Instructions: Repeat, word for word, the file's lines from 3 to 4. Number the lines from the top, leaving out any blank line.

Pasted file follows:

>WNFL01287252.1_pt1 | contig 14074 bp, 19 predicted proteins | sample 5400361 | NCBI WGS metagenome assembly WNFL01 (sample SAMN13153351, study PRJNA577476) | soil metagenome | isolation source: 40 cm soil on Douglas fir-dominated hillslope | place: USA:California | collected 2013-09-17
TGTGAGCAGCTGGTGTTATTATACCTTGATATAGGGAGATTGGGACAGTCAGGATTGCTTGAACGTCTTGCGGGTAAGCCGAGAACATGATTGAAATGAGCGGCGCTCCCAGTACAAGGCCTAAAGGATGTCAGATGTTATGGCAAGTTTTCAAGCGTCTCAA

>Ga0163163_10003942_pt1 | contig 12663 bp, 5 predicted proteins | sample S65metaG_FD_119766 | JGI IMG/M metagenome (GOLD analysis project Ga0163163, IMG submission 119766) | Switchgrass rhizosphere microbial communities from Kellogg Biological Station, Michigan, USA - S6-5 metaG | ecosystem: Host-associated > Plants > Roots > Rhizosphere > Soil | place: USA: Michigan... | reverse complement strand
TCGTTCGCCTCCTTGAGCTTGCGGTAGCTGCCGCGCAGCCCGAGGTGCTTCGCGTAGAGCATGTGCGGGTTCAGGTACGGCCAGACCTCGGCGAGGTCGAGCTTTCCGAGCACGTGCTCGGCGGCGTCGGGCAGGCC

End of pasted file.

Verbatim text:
>Ga0163163_10003942_pt1 | contig 12663 bp, 5 predicted proteins | sample S65metaG_FD_119766 | JGI IMG/M metagenome (GOLD analysis project Ga0163163, IMG submission 119766) | Switchgrass rhizosphere microbial communities from Kellogg Biological Station, Michigan, USA - S6-5 metaG | ecosystem: Host-associated > Plants > Roots > Rhizosphere > Soil | place: USA: Michigan... | reverse complement strand
TCGTTCGCCTCCTTGAGCTTGCGGTAGCTGCCGCGCAGCCCGAGGTGCTTCGCGTAGAGCATGTGCGGGTTCAGGTACGGCCAGACCTCGGCGAGGTCGAGCTTTCCGAGCACGTGCTCGGCGGCGTCGGGCAGGCC